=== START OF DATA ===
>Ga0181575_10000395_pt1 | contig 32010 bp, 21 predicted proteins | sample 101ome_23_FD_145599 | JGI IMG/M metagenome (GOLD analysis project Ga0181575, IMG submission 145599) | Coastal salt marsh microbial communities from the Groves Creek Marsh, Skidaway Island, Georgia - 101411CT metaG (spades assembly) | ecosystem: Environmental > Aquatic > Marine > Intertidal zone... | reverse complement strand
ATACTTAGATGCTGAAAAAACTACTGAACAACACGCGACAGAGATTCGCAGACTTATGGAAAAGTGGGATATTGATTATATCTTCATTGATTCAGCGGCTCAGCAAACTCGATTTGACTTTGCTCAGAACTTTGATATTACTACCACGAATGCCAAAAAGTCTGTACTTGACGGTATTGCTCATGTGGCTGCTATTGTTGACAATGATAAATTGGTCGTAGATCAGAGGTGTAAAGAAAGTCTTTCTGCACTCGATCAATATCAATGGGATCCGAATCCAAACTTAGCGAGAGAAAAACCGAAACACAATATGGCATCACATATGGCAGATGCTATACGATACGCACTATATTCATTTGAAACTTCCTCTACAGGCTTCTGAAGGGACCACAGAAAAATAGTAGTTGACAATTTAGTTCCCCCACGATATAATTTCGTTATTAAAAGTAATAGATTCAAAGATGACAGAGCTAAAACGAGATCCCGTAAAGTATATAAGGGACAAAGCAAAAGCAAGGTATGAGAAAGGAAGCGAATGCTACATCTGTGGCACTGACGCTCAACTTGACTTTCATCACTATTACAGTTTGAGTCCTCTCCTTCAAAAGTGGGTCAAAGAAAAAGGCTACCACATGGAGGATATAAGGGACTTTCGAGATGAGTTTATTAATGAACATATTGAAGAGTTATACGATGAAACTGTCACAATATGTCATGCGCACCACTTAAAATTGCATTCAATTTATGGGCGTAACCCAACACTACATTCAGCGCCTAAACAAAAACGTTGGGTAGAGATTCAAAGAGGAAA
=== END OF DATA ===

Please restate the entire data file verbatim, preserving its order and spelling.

>Ga0181575_10000395_pt1 | contig 32010 bp, 21 predicted proteins | sample 101ome_23_FD_145599 | JGI IMG/M metagenome (GOLD analysis project Ga0181575, IMG submission 145599) | Coastal salt marsh microbial communities from the Groves Creek Marsh, Skidaway Island, Georgia - 101411CT metaG (spades assembly) | ecosystem: Environmental > Aquatic > Marine > Intertidal zone... | reverse complement strand
ATACTTAGATGCTGAAAAAACTACTGAACAACACGCGACAGAGATTCGCAGACTTATGGAAAAGTGGGATATTGATTATATCTTCATTGATTCAGCGGCTCAGCAAACTCGATTTGACTTTGCTCAGAACTTTGATATTACTACCACGAATGCCAAAAAGTCTGTACTTGACGGTATTGCTCATGTGGCTGCTATTGTTGACAATGATAAATTGGTCGTAGATCAGAGGTGTAAAGAAAGTCTTTCTGCACTCGATCAATATCAATGGGATCCGAATCCAAACTTAGCGAGAGAAAAACCGAAACACAATATGGCATCACATATGGCAGATGCTATACGATACGCACTATATTCATTTGAAACTTCCTCTACAGGCTTCTGAAGGGACCACAGAAAAATAGTAGTTGACAATTTAGTTCCCCCACGATATAATTTCGTTATTAAAAGTAATAGATTCAAAGATGACAGAGCTAAAACGAGATCCCGTAAAGTATATAAGGGACAAAGCAAAAGCAAGGTATGAGAAAGGAAGCGAATGCTACATCTGTGGCACTGACGCTCAACTTGACTTTCATCACTATTACAGTTTGAGTCCTCTCCTTCAAAAGTGGGTCAAAGAAAAAGGCTACCACATGGAGGATATAAGGGACTTTCGAGATGAGTTTATTAATGAACATATTGAAGAGTTATACGATGAAACTGTCACAATATGTCATGCGCACCACTTAAAATTGCATTCAATTTATGGGCGTAACCCAACACTACATTCAGCGCCTAAACAAAAACGTTGGGTAGAGATTCAAAGAGGAAA